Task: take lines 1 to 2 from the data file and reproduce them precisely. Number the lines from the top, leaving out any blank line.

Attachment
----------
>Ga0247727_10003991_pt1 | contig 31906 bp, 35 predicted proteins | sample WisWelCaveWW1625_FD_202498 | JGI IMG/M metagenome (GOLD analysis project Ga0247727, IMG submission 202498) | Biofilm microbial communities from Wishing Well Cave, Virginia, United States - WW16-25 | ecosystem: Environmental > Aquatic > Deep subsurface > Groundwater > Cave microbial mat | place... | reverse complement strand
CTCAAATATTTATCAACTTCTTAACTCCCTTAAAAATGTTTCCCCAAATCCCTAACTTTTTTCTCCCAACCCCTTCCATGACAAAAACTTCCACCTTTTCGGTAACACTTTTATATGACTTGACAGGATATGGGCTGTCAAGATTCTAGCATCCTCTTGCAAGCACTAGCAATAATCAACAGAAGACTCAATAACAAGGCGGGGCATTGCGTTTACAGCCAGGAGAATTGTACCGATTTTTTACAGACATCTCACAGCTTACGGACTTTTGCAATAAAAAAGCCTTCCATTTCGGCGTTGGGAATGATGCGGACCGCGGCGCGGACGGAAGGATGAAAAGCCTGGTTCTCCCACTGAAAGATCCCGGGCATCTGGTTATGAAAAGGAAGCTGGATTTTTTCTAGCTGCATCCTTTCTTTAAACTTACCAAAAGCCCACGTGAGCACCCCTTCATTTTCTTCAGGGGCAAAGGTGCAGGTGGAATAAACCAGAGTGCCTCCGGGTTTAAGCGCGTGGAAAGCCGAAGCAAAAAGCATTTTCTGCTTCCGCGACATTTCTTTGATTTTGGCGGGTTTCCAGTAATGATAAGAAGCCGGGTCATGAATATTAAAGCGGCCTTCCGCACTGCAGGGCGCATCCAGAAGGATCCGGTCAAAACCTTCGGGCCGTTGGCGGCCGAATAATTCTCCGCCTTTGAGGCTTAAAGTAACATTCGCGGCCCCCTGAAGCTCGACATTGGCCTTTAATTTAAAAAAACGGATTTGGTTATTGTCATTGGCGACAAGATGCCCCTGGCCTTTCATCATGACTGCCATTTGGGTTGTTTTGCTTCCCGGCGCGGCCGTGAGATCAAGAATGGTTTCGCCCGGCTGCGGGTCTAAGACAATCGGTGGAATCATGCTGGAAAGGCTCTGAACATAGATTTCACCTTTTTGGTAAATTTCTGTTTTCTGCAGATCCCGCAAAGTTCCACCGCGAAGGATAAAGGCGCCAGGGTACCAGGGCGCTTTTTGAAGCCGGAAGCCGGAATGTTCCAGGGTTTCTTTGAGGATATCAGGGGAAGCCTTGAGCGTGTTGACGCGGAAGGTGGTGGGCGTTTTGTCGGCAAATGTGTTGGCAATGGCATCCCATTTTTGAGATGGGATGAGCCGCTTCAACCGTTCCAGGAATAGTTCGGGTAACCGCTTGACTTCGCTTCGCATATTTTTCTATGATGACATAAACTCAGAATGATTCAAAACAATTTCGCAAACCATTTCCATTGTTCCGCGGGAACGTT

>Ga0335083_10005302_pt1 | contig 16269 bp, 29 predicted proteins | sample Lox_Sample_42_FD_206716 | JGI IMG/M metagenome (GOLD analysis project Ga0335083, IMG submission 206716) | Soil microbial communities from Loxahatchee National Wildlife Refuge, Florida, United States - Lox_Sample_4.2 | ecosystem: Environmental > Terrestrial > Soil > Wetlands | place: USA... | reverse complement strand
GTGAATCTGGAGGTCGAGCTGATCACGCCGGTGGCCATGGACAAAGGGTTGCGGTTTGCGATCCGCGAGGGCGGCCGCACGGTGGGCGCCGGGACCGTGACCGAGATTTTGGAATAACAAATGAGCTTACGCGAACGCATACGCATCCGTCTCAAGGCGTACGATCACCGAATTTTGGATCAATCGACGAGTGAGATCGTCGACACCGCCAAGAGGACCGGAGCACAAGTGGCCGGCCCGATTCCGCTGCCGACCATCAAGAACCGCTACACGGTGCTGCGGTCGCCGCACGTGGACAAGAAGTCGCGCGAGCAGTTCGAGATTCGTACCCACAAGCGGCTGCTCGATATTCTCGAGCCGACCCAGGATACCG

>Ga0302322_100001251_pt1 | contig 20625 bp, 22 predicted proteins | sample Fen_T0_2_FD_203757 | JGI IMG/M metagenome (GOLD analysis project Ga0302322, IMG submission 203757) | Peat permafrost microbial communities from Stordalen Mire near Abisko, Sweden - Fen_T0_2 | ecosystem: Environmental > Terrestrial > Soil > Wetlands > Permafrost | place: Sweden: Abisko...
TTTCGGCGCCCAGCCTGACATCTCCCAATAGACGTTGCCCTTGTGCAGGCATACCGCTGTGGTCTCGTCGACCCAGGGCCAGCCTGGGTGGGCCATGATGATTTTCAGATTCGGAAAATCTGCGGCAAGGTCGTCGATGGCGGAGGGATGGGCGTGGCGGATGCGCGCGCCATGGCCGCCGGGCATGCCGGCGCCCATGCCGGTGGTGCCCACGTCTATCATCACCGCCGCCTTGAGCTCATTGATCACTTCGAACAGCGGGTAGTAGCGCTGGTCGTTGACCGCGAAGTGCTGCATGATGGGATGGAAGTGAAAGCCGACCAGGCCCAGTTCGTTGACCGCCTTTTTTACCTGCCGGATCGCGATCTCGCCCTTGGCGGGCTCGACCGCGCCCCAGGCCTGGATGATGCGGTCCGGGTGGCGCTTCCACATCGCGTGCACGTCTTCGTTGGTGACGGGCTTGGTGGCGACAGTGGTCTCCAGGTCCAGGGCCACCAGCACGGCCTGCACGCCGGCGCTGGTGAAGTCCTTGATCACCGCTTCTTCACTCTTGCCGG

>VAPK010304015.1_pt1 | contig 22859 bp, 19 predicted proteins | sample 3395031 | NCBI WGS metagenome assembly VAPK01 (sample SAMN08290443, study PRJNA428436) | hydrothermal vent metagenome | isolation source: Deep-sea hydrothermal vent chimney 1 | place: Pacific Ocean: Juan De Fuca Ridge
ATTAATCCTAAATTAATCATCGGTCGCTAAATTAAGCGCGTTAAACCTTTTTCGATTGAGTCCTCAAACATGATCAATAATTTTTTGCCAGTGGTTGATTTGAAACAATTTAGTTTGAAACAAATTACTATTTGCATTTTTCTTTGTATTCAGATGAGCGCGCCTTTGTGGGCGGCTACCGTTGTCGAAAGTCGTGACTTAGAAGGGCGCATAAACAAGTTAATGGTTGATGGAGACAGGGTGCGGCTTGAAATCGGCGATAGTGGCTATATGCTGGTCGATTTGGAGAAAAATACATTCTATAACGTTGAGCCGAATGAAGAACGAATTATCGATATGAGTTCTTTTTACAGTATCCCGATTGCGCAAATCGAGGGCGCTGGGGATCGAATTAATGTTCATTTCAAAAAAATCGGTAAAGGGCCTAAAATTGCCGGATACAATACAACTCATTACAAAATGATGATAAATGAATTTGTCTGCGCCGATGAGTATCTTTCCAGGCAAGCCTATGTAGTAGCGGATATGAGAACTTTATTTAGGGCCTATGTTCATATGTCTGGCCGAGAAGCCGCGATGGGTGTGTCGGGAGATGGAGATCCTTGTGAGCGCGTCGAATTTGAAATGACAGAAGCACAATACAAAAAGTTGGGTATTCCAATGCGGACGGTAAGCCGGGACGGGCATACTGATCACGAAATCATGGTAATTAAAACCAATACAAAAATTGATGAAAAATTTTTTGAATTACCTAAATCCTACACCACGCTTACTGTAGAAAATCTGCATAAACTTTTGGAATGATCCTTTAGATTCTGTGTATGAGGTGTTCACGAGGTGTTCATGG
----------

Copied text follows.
>Ga0247727_10003991_pt1 | contig 31906 bp, 35 predicted proteins | sample WisWelCaveWW1625_FD_202498 | JGI IMG/M metagenome (GOLD analysis project Ga0247727, IMG submission 202498) | Biofilm microbial communities from Wishing Well Cave, Virginia, United States - WW16-25 | ecosystem: Environmental > Aquatic > Deep subsurface > Groundwater > Cave microbial mat | place... | reverse complement strand
CTCAAATATTTATCAACTTCTTAACTCCCTTAAAAATGTTTCCCCAAATCCCTAACTTTTTTCTCCCAACCCCTTCCATGACAAAAACTTCCACCTTTTCGGTAACACTTTTATATGACTTGACAGGATATGGGCTGTCAAGATTCTAGCATCCTCTTGCAAGCACTAGCAATAATCAACAGAAGACTCAATAACAAGGCGGGGCATTGCGTTTACAGCCAGGAGAATTGTACCGATTTTTTACAGACATCTCACAGCTTACGGACTTTTGCAATAAAAAAGCCTTCCATTTCGGCGTTGGGAATGATGCGGACCGCGGCGCGGACGGAAGGATGAAAAGCCTGGTTCTCCCACTGAAAGATCCCGGGCATCTGGTTATGAAAAGGAAGCTGGATTTTTTCTAGCTGCATCCTTTCTTTAAACTTACCAAAAGCCCACGTGAGCACCCCTTCATTTTCTTCAGGGGCAAAGGTGCAGGTGGAATAAACCAGAGTGCCTCCGGGTTTAAGCGCGTGGAAAGCCGAAGCAAAAAGCATTTTCTGCTTCCGCGACATTTCTTTGATTTTGGCGGGTTTCCAGTAATGATAAGAAGCCGGGTCATGAATATTAAAGCGGCCTTCCGCACTGCAGGGCGCATCCAGAAGGATCCGGTCAAAACCTTCGGGCCGTTGGCGGCCGAATAATTCTCCGCCTTTGAGGCTTAAAGTAACATTCGCGGCCCCCTGAAGCTCGACATTGGCCTTTAATTTAAAAAAACGGATTTGGTTATTGTCATTGGCGACAAGATGCCCCTGGCCTTTCATCATGACTGCCATTTGGGTTGTTTTGCTTCCCGGCGCGGCCGTGAGATCAAGAATGGTTTCGCCCGGCTGCGGGTCTAAGACAATCGGTGGAATCATGCTGGAAAGGCTCTGAACATAGATTTCACCTTTTTGGTAAATTTCTGTTTTCTGCAGATCCCGCAAAGTTCCACCGCGAAGGATAAAGGCGCCAGGGTACCAGGGCGCTTTTTGAAGCCGGAAGCCGGAATGTTCCAGGGTTTCTTTGAGGATATCAGGGGAAGCCTTGAGCGTGTTGACGCGGAAGGTGGTGGGCGTTTTGTCGGCAAATGTGTTGGCAATGGCATCCCATTTTTGAGATGGGATGAGCCGCTTCAACCGTTCCAGGAATAGTTCGGGTAACCGCTTGACTTCGCTTCGCATATTTTTCTATGATGACATAAACTCAGAATGATTCAAAACAATTTCGCAAACCATTTCCATTGTTCCGCGGGAACGTT